Getting help
If you think you need some extra support to quit, there's help available.

According to the CLA website, the top three ways to help you quit are: join a smoking support group, seek individual counselling both in person and via telephone, or take nicotine replacement therapy.

The nicotine patch, gum, lozenge or inhaler replaces some of the nicotine you usually get from cigarettes, which can make nicotine withdrawal easier to manage. Prescription medication is another recommended avenue.

Self-help materials might be helpful as well, says Cunningham.

Now smoke-free for seven months, Genovese opted for a less traditional route. He used laser therapy, which he says was "quick and painless."

"A cold laser is applied to certain pressure points — many of which are on your ear — for a few seconds and this process helps promote the release of endorphins in the body similar to what you feel after you have fulfilled your craving for a cigarette," describes Genovese.

The total cost of the treatment was $250, and that included an additional two treatments if he still had cravings. It wasn't covered by his employee work benefits, but he didn't have to go back in for a second treatment.

Along with laser therapy, acupuncture, acupressure and hypnosis are some of the other "unproven" quit smoking methods listed by the CLA.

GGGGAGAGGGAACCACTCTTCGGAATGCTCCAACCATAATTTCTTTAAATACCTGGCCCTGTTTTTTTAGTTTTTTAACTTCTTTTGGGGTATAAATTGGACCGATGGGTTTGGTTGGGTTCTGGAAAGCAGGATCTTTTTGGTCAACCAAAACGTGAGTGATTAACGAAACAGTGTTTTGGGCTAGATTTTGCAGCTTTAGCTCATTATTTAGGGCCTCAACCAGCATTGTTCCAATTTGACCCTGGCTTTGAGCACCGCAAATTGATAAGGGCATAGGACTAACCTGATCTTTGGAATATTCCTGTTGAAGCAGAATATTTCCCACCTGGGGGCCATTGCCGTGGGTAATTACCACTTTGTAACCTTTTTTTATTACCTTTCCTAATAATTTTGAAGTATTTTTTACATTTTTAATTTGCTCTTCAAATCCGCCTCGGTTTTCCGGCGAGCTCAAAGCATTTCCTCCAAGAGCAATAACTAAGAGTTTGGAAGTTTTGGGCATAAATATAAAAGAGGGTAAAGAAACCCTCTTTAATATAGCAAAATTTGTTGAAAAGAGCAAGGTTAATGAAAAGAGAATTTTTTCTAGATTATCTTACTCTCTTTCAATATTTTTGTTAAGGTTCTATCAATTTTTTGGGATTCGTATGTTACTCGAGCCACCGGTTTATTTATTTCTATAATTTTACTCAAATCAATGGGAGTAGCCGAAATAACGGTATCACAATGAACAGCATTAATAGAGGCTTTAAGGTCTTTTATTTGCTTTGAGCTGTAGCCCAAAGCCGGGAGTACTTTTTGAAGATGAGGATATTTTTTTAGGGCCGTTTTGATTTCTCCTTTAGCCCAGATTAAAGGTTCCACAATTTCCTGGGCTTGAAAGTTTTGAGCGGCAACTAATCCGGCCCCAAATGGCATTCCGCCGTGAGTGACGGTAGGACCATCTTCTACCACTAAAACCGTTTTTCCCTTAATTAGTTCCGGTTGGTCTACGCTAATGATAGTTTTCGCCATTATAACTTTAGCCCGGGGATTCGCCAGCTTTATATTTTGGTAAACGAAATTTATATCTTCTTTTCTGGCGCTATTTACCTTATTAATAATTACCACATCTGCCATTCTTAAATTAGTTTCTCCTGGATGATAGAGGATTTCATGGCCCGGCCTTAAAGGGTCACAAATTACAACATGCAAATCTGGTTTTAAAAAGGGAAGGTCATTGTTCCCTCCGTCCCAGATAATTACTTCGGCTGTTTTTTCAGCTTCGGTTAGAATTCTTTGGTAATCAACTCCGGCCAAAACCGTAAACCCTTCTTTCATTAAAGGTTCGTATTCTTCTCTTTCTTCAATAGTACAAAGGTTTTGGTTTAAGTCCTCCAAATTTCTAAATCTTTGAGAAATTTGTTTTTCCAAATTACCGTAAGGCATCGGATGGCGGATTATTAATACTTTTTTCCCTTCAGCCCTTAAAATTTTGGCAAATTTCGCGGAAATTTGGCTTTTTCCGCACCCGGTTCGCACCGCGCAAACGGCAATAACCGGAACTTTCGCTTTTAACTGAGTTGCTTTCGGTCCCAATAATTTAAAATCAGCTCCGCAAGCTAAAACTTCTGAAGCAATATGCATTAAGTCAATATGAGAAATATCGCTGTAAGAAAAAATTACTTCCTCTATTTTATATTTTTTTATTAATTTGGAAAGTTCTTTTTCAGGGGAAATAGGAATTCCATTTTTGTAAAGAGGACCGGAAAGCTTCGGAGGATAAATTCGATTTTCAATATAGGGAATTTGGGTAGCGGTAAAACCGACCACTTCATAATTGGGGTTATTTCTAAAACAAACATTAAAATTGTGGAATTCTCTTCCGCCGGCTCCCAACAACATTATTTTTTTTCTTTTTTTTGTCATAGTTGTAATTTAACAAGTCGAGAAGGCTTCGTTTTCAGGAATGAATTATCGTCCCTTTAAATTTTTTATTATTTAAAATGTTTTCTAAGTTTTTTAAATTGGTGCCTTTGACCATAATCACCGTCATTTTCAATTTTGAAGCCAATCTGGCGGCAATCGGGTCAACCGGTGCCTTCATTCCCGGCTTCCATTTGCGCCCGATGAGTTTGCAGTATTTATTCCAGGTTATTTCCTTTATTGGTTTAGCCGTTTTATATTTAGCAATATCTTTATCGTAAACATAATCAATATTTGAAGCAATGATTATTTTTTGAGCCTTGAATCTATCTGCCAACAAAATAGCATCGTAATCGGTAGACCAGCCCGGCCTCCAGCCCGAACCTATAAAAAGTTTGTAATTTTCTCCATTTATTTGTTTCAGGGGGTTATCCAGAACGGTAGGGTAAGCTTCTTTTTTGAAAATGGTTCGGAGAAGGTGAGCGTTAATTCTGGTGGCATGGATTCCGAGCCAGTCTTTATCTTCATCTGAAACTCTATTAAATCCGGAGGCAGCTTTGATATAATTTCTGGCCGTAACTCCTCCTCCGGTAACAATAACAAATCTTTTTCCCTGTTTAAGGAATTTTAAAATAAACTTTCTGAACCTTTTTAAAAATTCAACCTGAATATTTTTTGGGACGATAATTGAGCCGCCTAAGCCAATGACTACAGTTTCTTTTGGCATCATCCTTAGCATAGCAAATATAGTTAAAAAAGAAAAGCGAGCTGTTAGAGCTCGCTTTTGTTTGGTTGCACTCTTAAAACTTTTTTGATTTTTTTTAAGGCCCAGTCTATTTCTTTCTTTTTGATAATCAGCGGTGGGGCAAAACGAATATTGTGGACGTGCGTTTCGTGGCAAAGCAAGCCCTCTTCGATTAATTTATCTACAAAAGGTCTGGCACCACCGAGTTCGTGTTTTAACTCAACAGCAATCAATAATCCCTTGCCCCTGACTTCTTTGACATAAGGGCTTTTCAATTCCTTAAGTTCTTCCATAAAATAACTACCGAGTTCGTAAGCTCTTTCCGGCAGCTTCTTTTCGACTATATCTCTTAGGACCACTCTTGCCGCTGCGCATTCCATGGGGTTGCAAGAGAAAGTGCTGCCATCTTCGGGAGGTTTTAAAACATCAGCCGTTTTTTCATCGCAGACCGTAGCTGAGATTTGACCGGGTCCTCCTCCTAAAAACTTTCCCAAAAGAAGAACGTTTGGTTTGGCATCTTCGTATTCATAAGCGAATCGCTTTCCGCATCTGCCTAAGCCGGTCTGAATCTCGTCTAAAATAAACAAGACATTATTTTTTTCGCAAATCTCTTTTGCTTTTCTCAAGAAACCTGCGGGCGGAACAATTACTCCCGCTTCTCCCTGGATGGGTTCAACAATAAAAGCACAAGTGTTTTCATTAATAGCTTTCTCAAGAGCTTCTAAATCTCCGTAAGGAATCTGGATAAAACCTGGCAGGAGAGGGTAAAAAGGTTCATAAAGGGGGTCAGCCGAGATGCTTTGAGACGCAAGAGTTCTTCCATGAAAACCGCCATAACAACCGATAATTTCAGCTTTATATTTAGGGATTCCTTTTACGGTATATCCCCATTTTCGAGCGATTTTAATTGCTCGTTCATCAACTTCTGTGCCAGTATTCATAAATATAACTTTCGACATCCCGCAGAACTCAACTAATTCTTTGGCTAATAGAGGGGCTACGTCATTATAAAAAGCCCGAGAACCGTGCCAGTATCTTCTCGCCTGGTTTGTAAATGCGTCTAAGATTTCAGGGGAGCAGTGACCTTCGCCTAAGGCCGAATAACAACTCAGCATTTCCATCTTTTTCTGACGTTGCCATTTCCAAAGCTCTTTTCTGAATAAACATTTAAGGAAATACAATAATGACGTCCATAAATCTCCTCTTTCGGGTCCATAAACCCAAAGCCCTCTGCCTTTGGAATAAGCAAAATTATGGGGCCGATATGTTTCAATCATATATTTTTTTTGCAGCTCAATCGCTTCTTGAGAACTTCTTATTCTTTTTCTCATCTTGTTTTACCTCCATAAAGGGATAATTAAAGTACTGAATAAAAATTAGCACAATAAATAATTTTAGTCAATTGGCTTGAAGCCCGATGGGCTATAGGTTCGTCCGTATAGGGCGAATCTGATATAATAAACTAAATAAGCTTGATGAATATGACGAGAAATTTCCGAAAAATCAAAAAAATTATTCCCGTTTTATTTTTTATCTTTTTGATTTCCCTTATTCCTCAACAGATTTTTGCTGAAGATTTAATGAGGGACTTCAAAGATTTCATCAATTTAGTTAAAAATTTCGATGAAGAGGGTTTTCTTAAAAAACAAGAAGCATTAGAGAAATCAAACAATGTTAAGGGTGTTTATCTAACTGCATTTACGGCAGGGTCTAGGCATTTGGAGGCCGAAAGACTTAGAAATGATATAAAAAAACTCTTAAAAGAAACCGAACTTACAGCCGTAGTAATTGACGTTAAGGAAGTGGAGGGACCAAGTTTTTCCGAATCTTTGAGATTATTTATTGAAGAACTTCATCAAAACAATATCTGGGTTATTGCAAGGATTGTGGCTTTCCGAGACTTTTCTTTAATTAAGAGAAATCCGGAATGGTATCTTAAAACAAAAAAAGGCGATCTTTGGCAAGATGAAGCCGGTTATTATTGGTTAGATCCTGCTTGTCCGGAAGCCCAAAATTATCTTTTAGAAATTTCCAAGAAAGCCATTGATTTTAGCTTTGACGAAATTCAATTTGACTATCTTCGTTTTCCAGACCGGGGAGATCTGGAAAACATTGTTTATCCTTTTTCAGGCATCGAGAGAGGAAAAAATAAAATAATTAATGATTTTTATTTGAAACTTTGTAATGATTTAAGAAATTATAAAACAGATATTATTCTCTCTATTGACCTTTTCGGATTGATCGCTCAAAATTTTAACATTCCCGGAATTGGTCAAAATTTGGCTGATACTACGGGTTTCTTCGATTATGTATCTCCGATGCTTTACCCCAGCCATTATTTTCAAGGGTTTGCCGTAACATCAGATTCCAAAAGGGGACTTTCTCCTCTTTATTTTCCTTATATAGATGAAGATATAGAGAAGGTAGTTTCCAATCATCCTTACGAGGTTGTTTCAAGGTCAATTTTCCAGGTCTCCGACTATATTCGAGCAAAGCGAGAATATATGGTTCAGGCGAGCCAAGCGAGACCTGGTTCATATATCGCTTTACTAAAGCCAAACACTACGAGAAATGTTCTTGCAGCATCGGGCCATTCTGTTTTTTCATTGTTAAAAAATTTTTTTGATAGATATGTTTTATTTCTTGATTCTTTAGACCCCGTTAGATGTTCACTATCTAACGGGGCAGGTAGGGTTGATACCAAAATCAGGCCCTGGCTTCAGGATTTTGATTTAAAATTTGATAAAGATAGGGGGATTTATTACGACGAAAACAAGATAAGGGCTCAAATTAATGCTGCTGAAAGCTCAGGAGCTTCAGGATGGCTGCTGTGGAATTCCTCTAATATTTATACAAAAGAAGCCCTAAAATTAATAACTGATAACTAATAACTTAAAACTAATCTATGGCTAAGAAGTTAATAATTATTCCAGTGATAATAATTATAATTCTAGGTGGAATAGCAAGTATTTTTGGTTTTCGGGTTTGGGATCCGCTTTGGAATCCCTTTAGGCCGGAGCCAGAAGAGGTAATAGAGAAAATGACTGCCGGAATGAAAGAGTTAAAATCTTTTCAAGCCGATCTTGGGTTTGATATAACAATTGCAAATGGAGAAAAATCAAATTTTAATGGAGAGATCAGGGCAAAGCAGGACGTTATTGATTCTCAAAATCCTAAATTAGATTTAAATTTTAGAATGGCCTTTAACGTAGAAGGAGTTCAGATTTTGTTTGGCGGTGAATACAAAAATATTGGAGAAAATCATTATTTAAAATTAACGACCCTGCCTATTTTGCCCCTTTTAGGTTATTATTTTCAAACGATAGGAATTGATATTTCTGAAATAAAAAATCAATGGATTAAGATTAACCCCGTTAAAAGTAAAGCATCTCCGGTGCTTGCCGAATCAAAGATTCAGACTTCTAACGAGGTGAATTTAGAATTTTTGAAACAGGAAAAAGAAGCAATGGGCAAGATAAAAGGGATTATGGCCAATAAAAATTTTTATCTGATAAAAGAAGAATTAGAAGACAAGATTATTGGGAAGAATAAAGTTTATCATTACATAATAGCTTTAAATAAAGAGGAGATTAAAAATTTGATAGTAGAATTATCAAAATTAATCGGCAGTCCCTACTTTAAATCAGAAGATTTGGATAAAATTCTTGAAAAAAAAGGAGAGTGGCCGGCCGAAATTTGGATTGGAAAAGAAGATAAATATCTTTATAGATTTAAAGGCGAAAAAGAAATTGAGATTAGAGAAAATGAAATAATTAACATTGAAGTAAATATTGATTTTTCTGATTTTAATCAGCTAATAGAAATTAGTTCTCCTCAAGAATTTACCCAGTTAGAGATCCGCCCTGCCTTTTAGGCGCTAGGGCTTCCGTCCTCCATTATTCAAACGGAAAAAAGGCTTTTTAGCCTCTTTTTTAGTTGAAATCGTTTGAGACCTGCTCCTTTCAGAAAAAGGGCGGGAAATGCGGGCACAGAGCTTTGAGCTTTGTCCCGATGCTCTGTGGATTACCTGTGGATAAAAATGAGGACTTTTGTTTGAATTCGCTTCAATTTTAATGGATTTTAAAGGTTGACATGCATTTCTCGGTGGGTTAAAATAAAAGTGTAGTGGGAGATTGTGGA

"Different things work for different people," says Cunningham. "And often many people who quit will have had many attempts before they do so."

Coverage for quitting
Many provinces now have subsidies for some people to cover nicotine replacement products and/or some of the prescription medications, says Cunningham. "But the type of coverage varies by province and ... not everyone is eligible."

In Ontario, Alberta, Saskatchewan, British Columbia and the Northwest Territories, better access to smoking cessation medications and programs was announced in October 2011.

For example, in Ontario, through the Ontario Drug Benefit Program (ODB), more than 300,000 smokers will receive 12 weeks of reimbursement of smoking cessation therapies Champix or Zyban. Those who benefit from ODB will have access to counselling through the Pharmacy Smoking Cessation Program, where community pharmacists provide one-on-one support and advice to recipients.

However, there is a catch: To be eligible for the ODB program, you must be 65 years of age or older, a resident of a long-term home care, a resident of a home for special care, receiving professional services under the Home Care program, a Trillium Drug Program registrant or receiving social assistance.

For help kicking this costly — and deadly — habit, call the Canadian Cancer Society's Quitline at 1-866-366-3667 or visit the government's Healthy Canadians website.

Vanessa Santilli is a writer in Toronto.